We talked about the challenge of being female and Christian in any kind of public role. I think it’s safe to say that she has demonstrated that these need not be obstacles to acquitting yourself well. While the jury (including the one in my own head) is still out on me, even in my much more local role, I struggle with the big questions, so any believing politician of national stature certainly has my sympathy and – much more usefully- my prayers.

The Bible is full of people in leadership roles who walked with God and still went wrong. So, if Solomon in all his wisdom could have his heart turned to idolatry, then I’m pretty sure that should serve as a warning to all Christians in public office today. How much easier, indeed, for the devil to get his way when believing leaders are in the minority, and apostasy is the norm. Anyone might succumb to following that particular crowd with the greatest of ease.

And how do you avoid the pitfalls of being a Christian in a democratically-elected position? Here in Lewis, organisations like the Comhairle and the Stornoway Trust customarily open their meetings with prayer. Whenever this comes up in conversation with other believers, they react positively. For the Christian, there is a view that anything of the slightest importance should be put in God’s hands, where all things rightfully belong. Beginning the business of local government in this way, therefore, reassures them that leadership is as it should be, deferring to the Lord.

So, local Christians breathe a little more easily.

Except, I’m a local Christian and it doesn’t do a whole lot to reassure me. Not even considering my own position as an elected member of one such group.

Now, please don’t misunderstand me: I am not opposed to prayer in the Trust or anywhere else. Quite the opposite, in fact. But I DO worry that those of us who are Christians in elected office, and those of us who are voting Christians, tend to content ourselves with very little. ‘Prayer’ can end up being as formulaic as any other standing item on the agenda.

And the prayerfulness often ends with ‘amen’. I speak from personal experience here. There have been many occasions where I have gone seamlessly from bowing my head in contemplation, to venting my spleen in exasperation. My thoughts, my utterances, my conduct, my motivation often fall short of what they should be.

But never mind: at least we’ve said the words. Who’s to notice when they get stuck on the ceiling and rise no further?

I am not criticising the people who pray; not at all. What I’m saying is that we cannot content ourselves with opening petitions, if our subsequent conduct doesn’t testify to our faith. We cannot keep on expecting God to bless our endeavours if we aren’t really giving them into his keeping at all.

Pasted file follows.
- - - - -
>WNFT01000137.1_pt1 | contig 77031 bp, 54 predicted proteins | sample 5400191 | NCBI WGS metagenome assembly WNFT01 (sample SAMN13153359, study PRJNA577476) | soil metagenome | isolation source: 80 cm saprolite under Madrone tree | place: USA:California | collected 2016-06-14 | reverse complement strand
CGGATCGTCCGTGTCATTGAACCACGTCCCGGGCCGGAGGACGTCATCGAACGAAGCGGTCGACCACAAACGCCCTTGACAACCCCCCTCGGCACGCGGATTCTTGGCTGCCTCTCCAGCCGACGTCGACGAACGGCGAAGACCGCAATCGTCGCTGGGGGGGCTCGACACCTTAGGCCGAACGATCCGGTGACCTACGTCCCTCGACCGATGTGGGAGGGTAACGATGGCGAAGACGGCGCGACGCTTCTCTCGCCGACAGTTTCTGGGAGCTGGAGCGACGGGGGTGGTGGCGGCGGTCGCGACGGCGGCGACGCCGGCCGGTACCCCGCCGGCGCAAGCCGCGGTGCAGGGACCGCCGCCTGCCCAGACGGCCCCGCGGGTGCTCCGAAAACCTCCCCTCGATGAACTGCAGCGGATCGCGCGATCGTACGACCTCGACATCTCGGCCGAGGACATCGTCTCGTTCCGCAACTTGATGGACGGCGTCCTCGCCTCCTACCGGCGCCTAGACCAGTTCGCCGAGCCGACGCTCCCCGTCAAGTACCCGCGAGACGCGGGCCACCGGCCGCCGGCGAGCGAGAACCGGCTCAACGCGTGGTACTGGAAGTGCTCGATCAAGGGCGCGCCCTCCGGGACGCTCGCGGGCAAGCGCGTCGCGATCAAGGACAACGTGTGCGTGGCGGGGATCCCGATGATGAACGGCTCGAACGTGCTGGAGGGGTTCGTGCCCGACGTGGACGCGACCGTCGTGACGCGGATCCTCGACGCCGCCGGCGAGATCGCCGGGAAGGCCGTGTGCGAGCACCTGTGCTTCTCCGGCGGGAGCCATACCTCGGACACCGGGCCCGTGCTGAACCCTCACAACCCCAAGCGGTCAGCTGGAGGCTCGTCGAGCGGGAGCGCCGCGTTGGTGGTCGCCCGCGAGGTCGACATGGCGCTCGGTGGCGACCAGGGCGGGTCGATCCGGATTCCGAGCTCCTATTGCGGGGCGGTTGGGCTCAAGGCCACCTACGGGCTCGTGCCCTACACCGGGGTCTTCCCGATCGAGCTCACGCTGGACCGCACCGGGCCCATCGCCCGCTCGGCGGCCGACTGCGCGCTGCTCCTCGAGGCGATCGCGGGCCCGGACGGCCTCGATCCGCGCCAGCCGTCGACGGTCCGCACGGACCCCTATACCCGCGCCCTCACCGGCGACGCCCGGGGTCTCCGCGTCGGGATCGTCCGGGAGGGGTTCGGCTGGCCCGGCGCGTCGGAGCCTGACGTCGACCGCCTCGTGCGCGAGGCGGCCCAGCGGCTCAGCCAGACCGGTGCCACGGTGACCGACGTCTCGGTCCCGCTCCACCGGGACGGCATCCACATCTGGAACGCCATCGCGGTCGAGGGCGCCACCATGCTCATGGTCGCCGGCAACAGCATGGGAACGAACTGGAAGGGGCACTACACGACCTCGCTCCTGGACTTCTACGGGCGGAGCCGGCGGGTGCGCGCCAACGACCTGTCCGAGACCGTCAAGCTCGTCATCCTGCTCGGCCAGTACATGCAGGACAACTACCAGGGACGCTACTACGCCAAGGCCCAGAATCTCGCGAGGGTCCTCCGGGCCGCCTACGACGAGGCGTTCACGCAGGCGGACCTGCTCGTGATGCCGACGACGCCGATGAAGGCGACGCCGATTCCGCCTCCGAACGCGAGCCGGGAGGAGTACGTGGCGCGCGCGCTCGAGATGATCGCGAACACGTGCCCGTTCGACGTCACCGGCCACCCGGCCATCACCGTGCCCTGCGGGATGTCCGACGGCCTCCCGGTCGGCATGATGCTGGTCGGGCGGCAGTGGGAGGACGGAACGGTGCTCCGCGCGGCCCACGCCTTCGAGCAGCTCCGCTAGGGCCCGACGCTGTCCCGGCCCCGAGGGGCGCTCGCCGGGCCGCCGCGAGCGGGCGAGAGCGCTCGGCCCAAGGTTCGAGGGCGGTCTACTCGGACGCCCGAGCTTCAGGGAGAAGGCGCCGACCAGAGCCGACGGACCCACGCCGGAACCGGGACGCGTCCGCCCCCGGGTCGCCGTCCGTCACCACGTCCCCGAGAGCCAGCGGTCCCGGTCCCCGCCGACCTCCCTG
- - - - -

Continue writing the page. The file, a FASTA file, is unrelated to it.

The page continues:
Recently, I was party to a conversation about a public servant whose conduct had been dubious to say the least. ‘But he’s a Christian’, someone protested. Their subtext was not that we should, therefore, expect better of him, but that he was actually beyond reproach.

There is a real danger here, that Christians will fall into a trap of thinking their faith guarantees all their actions to be righteous. We are at risk of the arrogance displayed – albeit to fictional extremes- in James Hogg’s ‘justified sinner’. If I call myself a Christian, if I pray in public and speak out for Sabbath observance, well, I’m doing my bit for the cause.

And that’s my challenge. I worry about becoming a Pharisee if I haven’t already. Many people voted for me in the Trust election, I am quite sure, purely because they knew where I stood on ‘The Sunday Issue’.

Here’s the thing, though: I want to keep the Lord’s Day myself because I love him. I want other people to want to keep it for the same reason. Is it the role of Christian trustees, councillors, MSPs or MPs to impose such things on an unbelieving people? Or is it our responsibility to earnestly pray for guidance ourselves, to show forth the love of Christ in everything that we do, and give it all to God?

We often hear complaints that there are too few Christians in public life. That may well be true, but God has placed some there. Instead of worrying about packing the debating chambers with more believers, let’s pray for those who are already in place, that they would learn to act in his wisdom and in his guiding. And God, I am sure, will give the increase.